Life is a terrible thing to waste
In our Lord’s short earthly life, not a moment was wasted. In imitation of Christ, we should make each day — every moment, every hour — something which continually consoles Him. No opportunity comes around twice, in exactly the same way. When we assume that, strange things happen — cars and computers fail, storms arrive, illness hits, jobs change. Our Lord has allotted each person specific gifts and an unrepeatable purpose — and a finite span in which to accomplish it. Each moment really matters.
Life is not for ‘having a good time.’ But you’d never know it, looking at what’s seemingly important to so many. In our region, highways to the beaches are jammed like panicked ant colonies each warm-weather weekend; once there, parking is impossible, restaurants are backed up, and crowds sprawl. Bars have standing room only, including straight out the door and down the sidewalk. Some spend entire days at the taproom. Sunday Mass there looks like a we-gotta-sit-foran-hour sacrifice, with most dressed in shorts, tank tops and sundresses — while hymns aren’t sung, prayers are mute, and people rub each other’s shoulders. Then the whole exercise repeats on Sunday night, with exit highways swarming in reverse with outbound traffic. But God’s a cool guy — he’ll understand. There’s other stuff to do…time is so short on precious weekends.
Life is a stewardship, given to each in exact measure — with talents, resources, people, work, and time to employ wisely. Our lives and our faith are serious business — for ourselves, for others in our stewardship, and for the ultimate ‘profits’ God expects in return. So if that’s the case, whittling away life — partying and carousing, avoiding duties, sloppy comportment, needless consumption, coarse conversation — has no place. They demean our purpose, and distract from crucial focus.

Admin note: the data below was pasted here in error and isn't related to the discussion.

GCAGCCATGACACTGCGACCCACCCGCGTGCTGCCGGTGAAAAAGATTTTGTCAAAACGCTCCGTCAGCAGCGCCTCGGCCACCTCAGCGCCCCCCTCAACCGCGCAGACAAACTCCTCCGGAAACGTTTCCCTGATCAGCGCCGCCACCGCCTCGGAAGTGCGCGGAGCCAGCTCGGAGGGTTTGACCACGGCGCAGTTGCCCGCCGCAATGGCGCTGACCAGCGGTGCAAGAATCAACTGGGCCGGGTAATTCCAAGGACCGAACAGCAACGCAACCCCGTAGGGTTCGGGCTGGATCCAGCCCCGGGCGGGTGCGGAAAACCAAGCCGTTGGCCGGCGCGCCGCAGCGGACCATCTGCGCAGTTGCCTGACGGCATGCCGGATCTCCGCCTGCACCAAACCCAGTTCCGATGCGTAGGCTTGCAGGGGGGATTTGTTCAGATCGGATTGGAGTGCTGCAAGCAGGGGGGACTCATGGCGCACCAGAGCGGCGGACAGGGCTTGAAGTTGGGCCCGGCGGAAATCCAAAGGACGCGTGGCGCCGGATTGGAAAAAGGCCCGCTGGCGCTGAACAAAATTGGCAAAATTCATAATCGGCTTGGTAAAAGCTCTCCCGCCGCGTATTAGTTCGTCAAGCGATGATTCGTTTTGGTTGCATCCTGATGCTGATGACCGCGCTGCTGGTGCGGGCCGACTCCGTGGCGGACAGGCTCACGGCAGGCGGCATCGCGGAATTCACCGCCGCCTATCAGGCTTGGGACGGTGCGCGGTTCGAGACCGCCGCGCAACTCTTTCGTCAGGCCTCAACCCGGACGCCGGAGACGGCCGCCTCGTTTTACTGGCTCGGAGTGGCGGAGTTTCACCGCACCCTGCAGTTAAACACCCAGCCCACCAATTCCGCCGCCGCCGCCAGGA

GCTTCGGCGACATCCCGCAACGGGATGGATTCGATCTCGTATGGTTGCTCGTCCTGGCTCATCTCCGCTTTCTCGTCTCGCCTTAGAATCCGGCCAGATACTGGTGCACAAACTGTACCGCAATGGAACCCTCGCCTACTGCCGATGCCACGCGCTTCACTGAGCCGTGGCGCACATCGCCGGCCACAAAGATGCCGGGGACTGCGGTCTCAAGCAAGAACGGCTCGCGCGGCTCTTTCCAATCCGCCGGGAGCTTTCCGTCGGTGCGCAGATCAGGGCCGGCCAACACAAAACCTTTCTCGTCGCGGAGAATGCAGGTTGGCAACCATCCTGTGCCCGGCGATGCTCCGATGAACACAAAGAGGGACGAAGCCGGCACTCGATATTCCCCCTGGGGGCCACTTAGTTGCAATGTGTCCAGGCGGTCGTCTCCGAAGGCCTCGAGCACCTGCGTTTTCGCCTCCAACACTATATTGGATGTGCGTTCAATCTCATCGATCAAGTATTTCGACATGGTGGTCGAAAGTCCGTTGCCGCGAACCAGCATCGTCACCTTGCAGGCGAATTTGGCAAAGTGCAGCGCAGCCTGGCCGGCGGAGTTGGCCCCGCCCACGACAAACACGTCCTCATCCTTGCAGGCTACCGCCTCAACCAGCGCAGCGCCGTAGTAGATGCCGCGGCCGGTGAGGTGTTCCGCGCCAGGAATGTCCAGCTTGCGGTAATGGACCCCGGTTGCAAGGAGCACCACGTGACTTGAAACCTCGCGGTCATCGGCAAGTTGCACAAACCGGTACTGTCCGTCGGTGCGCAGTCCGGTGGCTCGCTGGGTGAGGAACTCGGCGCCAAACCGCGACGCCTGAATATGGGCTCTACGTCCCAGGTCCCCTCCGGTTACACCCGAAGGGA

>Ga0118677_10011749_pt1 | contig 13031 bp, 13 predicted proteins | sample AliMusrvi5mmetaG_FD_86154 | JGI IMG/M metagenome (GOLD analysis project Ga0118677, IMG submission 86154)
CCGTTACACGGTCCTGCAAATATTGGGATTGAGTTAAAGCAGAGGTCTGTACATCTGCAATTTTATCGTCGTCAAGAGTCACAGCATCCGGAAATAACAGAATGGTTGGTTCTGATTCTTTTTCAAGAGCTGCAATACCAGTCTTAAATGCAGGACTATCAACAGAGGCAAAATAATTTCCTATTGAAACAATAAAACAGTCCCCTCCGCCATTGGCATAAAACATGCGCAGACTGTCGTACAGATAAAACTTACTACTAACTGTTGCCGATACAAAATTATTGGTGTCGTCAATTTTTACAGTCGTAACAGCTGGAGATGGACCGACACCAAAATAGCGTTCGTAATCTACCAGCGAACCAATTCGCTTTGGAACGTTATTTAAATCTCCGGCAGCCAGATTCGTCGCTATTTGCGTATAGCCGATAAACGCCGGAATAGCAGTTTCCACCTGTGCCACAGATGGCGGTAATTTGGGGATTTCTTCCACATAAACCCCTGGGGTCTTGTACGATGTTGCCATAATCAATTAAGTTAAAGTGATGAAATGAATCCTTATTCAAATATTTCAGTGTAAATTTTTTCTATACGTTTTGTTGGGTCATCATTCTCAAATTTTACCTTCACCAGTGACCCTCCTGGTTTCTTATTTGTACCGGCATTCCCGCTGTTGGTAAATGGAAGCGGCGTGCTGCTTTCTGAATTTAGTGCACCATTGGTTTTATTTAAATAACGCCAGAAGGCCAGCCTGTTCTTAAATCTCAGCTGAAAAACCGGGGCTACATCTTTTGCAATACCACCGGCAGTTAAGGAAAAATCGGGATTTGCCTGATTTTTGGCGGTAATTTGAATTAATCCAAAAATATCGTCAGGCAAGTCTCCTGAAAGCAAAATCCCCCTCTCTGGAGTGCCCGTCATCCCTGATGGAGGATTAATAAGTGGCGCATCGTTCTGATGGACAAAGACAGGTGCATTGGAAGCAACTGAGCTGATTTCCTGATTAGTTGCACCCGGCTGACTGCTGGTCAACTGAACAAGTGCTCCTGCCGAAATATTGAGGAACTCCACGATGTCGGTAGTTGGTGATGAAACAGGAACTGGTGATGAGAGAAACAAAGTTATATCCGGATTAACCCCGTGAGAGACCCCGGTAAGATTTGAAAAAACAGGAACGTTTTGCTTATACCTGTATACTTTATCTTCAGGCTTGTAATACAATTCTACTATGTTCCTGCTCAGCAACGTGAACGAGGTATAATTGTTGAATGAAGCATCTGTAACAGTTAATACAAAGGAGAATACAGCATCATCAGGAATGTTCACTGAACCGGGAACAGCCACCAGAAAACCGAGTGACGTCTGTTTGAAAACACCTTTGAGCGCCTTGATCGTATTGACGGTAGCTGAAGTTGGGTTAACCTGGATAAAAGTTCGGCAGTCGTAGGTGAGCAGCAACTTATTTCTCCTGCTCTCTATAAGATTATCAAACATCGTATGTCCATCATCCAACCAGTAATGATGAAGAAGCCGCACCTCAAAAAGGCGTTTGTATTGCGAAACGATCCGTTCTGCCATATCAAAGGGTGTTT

We might realize this at different junctures, but hopefully it eventually hits home. I remember when our eldest son was a baby – it was the first time I saw how much time and money I’d wasted previously. Suddenly it all counted, or else we’d miss getting a shower, being dressed properly, baby fed and cleaned up, and errands accomplished. Then, I had to be on a 7 a.m. train into the city on weekdays, which meant being up at 5, ready by 6, tending baby by 6:15, greeting babysitter at 6:30. Traveling for business made home hours even tighter.
Years later when the kids were almost grown, we cared for my elderly dad, and again there was a sobering time constraint, which red-lined the leisurely newspaper reading, sleeping in, or staying out late with friends. Empty nesting was on hold: Dad needed us and trusted us. We couldn’t fall down on the job.
Just as in the parable of the unjust steward, we will be called by Christ to give settlement of our accounts: every moment, every word, every gift, every action. A fruitful life is the greatest consolation we can offer Him — and then we will hear: “Well done, good and faithful servant… Enter into the joy of your master” (Mat 25:23).
CHRISTINE VALENTINE-OWSIK is Legatus magazine’s editor.